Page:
Every year in the United States, an estimated 6 to 8 million lost, abandoned, or unwanted dogs and cats enter animal shelters and nearly half of these animals—many of them healthy, young, and adoptable—must be euthanized because there are too many animals and not enough good homes.
This tragedy occurs because people don't spay and neuter their animals and because greedy breeders continue to churn out more puppies. Because all dogs and cats are precious and because no more animals need to be bred when so many others go without hope of being adopted, PETA is calling for a mandatory spay-and-neuter law until all dogs and cats in the United States have a home to call their own.
Sign the petition calling for a mandatory spay-and-neuter law to help end the animal overpopulation crisis.
Response to Petition
By Rebecca Blue
The Obama Administration shares the public's concerns about the plight of homeless animals, and believes that responsible pet ownership -- including spaying and neutering -- is necessary to reducing the number of unwanted pets. But the federal government's role in this area is limited, and these issues are primarily within the jurisdiction of states and local governments.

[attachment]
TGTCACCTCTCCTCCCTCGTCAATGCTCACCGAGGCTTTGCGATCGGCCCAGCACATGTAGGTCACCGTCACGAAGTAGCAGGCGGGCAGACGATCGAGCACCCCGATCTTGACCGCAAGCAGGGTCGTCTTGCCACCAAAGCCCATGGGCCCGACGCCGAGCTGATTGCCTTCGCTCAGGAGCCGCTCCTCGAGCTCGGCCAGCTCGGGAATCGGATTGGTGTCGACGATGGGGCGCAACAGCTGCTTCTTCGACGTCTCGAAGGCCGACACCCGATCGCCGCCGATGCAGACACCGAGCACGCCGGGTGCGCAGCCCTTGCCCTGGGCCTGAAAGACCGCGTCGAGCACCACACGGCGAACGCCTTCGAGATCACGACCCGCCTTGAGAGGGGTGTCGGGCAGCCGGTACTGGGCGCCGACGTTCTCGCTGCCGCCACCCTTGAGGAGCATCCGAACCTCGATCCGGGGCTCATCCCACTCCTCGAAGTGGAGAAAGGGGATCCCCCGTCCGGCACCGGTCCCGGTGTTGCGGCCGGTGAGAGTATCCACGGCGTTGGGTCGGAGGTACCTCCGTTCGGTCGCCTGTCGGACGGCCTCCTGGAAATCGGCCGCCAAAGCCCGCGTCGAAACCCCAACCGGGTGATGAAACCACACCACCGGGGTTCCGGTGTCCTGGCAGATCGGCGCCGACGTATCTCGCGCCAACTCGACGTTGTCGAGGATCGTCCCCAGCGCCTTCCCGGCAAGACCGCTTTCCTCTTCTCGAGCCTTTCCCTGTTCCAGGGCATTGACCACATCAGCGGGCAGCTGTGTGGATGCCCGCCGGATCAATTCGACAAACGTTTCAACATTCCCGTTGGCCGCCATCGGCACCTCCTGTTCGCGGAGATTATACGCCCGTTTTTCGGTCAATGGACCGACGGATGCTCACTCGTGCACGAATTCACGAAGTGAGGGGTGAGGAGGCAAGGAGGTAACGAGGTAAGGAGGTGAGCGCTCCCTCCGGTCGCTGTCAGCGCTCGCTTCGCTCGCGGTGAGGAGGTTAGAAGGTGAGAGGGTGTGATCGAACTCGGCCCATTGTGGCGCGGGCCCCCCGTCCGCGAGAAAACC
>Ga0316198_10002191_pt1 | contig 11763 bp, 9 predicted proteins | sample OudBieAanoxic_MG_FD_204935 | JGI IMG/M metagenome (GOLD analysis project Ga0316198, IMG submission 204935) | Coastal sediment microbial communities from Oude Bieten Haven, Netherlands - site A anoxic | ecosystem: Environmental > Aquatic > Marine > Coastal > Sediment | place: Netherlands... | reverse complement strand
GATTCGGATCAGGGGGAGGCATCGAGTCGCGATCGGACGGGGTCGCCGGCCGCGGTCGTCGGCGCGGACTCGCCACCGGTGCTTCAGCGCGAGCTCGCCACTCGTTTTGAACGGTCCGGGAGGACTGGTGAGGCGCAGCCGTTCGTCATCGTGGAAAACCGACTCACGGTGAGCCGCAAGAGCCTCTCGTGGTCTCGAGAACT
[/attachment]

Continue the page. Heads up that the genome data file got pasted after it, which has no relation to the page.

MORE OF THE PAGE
The federal law governing the breeding of dogs and cats is the Animal Welfare Act (AWA), which is enforced by the USDA's Animal and Plant Health Inspection Service (APHIS). The AWA covers commercial breeders of dogs, cats, and other animals, but does not apply to privately owned pets or stray animals. It also does not include provisions concerning spay/neuter practices. Instead, pets and stray animals typically fall under the jurisdiction of state and local governments. We encourage concerned citizens to work with humane organizations and state and local animal control offices to help them in their efforts to promote adoption of animals, and to educate pet owners about the importance of spaying and neutering their dogs and cats.
The Obama Administration is committed to protecting animal welfare, and it is actively working to do so in areas where there is a role for the federal government. For example, as we explain in another petition response, APHIS is increasing its enforcement of the AWA and is currently working on a proposed rule that would require internet breeders provide their animals with care and treatment that meets the AWA standards.
Rebecca Blue is USDA Deputy Under Secretary for Marketing and Regulatory Programs